Birds didn’t evolve flight for the lark of it. They need it to live, to eat and to not get eaten; migration is escape, not travel. Even so, one can measure these things, and it’s established now: birds do love to fly. Survival finds an answer, and method, in joy. And we can imagine that their desire to fly responds to both these urgencies—from danger, for joy—and feels them conjoined. Conjoined desires run through Laura Dunn’s stunning debut album, The Dreamkeeper and a Gun. Dunn’s voice trembles with joy and pain, love and longing, and her songs seem equally to cast off and celebrate the weight they carry. Each of these gently plucked ballads gives shape to a species of wanting, and wanting here tunes its sting into song.
The first time I saw Laura Dunn perform it was at a rowdy poetry reading in Missoula, Montana, which also featured a trans burlesque show and a papier-mâché salmon playing bass clarinet. She was the smallest thing on stage that evening. Her banjo and her lobababaoked a little twiggy when she first walked out. Her voice, when she introduced herself, was slight. But it was a trick: Her music is far fiercer than first impressions might suggest. Her songs armor themselves in air and lightness, but there is nothing twee about Laura Dunn, and each song carries a vial of poison, which may be the honest source of its light. “When I was a soldier,” she sings on “Little Plastic Soldiers,” an eerie, patient masterpiece, “no one saw me,” but the lament is also a warning: unseen soldiers are the most dangerous, and the blows this album strikes seem to come out of nowhere, as if they’d hid in the brightness of the melodies. “When I was a mother, I blew up the house we made…Not good at love, just good at burning up.” She plays a slow banjo that seems to be listening to its own soft unwinding. She draws out the instrument’s familiar twang until we can hear the metal sharpness that had been within its sound all along, and then she flints a new kind of brightness against its edge.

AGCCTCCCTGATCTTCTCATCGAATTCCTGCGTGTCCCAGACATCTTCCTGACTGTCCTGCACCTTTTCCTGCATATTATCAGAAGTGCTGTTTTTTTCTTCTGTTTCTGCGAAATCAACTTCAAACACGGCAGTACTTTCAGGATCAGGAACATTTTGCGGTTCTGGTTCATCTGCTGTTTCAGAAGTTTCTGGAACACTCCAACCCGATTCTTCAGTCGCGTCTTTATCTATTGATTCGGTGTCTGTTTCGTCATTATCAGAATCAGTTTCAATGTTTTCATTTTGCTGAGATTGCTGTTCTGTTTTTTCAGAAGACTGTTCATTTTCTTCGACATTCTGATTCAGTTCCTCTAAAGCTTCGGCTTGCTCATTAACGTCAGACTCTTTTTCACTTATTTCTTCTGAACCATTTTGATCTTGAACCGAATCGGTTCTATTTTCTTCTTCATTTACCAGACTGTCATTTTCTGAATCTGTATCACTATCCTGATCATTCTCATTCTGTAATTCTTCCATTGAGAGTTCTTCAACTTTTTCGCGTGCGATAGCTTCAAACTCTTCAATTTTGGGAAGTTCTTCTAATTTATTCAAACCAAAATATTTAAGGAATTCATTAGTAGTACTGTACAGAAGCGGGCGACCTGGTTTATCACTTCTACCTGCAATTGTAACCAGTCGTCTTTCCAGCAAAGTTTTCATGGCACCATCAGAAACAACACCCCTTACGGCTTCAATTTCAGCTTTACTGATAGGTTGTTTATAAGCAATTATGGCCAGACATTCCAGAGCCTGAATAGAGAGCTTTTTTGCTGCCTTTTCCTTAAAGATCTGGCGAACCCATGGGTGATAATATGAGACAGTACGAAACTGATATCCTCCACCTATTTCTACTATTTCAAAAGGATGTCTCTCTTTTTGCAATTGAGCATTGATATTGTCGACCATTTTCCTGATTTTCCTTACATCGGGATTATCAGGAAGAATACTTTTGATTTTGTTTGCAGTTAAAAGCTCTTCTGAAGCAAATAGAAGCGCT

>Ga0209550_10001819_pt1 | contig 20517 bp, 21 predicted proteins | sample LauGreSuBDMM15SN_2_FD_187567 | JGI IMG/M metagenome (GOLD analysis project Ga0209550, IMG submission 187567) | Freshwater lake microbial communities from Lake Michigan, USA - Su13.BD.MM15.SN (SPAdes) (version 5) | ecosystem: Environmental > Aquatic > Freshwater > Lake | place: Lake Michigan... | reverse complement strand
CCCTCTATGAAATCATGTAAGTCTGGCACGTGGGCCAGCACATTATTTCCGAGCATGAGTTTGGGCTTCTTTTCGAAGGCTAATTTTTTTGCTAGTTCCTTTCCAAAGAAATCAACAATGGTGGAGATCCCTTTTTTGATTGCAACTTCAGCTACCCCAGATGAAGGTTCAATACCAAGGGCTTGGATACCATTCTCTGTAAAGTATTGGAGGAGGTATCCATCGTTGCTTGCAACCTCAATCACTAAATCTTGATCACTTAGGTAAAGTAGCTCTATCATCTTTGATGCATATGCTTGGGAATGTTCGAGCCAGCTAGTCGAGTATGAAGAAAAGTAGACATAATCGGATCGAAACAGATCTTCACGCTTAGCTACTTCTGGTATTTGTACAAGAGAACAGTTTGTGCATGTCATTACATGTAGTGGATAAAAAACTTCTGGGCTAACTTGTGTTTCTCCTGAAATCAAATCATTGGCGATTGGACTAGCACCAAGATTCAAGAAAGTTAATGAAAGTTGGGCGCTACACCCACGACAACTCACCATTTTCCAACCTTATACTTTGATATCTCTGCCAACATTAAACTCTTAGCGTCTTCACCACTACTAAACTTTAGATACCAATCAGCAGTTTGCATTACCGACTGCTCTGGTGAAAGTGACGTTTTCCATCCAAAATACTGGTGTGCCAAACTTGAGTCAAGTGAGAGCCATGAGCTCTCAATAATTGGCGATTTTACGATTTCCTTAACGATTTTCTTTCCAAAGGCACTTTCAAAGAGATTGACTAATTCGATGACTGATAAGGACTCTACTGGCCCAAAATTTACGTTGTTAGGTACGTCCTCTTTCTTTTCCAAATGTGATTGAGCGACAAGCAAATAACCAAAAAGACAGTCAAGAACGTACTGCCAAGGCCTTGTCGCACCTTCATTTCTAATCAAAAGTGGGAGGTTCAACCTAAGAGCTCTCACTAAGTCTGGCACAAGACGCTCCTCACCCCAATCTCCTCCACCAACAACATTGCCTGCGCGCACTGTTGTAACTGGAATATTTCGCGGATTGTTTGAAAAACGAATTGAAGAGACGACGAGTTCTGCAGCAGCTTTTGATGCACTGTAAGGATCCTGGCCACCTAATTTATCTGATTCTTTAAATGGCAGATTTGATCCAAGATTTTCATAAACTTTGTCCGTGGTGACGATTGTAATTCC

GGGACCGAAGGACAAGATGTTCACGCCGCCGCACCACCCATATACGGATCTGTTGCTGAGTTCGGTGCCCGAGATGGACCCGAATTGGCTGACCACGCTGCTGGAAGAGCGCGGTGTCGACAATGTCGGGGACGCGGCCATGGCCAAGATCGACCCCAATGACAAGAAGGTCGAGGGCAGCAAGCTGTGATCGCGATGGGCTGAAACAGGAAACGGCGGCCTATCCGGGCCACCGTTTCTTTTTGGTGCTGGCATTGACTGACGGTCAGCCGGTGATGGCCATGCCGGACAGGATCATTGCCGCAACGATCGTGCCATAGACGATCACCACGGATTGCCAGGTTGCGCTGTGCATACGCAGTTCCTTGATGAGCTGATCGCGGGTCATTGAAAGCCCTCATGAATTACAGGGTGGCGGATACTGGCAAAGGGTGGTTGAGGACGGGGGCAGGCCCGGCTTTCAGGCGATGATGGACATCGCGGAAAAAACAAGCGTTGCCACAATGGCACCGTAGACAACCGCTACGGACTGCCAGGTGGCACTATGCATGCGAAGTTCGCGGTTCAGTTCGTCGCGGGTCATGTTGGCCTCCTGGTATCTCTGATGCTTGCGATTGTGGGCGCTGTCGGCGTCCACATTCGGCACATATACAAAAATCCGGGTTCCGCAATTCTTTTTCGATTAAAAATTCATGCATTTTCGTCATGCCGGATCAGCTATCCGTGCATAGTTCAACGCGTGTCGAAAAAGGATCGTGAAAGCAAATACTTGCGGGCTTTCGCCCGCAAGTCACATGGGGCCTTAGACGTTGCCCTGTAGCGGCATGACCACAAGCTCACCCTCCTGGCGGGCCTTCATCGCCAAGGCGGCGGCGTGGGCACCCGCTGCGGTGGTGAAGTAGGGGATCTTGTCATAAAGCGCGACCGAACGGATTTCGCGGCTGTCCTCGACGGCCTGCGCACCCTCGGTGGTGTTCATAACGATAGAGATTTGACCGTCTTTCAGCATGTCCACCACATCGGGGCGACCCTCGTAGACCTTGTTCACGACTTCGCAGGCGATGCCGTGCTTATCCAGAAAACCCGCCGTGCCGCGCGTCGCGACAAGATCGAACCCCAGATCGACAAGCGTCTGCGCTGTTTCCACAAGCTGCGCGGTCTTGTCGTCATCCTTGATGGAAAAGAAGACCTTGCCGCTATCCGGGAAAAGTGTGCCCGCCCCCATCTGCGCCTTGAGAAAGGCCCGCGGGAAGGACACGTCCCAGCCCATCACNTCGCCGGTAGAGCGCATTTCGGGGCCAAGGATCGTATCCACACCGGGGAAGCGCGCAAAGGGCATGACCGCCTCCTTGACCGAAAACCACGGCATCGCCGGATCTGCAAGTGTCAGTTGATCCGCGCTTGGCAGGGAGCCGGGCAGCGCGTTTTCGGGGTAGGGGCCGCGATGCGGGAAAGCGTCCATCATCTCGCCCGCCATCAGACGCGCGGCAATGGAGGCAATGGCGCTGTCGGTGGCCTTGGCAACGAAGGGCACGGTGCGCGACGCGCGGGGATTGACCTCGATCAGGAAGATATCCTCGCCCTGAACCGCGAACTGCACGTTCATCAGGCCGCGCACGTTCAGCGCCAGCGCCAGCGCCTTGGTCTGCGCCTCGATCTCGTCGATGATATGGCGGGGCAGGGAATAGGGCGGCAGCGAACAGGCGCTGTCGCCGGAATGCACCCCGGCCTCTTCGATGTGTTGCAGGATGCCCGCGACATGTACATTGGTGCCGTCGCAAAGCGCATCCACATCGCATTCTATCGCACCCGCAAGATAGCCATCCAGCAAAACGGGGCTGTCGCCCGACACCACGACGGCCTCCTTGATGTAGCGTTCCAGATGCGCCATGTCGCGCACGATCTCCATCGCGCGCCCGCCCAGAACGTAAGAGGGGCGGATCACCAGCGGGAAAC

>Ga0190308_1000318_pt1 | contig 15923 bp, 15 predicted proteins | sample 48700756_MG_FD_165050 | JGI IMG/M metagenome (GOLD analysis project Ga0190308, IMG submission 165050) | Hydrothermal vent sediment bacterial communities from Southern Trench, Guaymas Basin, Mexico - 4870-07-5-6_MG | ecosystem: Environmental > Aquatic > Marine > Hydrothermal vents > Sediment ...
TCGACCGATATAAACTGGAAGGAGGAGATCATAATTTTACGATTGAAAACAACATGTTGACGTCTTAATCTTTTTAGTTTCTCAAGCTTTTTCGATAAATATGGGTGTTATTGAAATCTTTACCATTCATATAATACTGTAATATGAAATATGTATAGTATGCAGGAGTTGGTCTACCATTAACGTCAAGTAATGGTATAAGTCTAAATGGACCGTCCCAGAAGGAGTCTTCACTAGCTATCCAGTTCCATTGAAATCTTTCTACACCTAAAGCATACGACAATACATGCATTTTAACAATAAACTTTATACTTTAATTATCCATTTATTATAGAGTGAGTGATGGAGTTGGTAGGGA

But these are also songs of friendship and love and hopefulness. In each, there’s a will to break through the cool space between us and a cautious belief in music’s ability to reach out and touch. “In a letter later, you said 'I should have kissed you in that storm.' If I’d have wrote back, I’d have said 'what good is a kiss for?' Remember I reached out my hand, but no drop can pass through skin. If each of us is an island, how do we let more than the cold in?” The album is intent on answering that question, or trying to, naming the cold and inviting us to come in from it. “I’d be a model citizen if your city would let me in,” she sings on “Boyswan,” her ode to friendship and tenderness and taking good care of one another. “These arms could be your pond.” But this is music that also understands the facts of solitude and celebrates them even as it seeks to overcome them: her “Apocalypse Love Song” goes, “through this burning world we go, but if we didn’t struggle alone, our souls would be couch potatoes.” Here again, survival finds a method in joy. This voice wants company, wants love, wants to overcome a core of loneliness, but singing out it discovers the pleasures of solitude. Loneliness hurts still, but company can be beckoned with new strength and new joy. That’s the kind of folk music “The Dreamkeeper and a Gun” gives us: music for your people and music for yourself. --Mark Mayer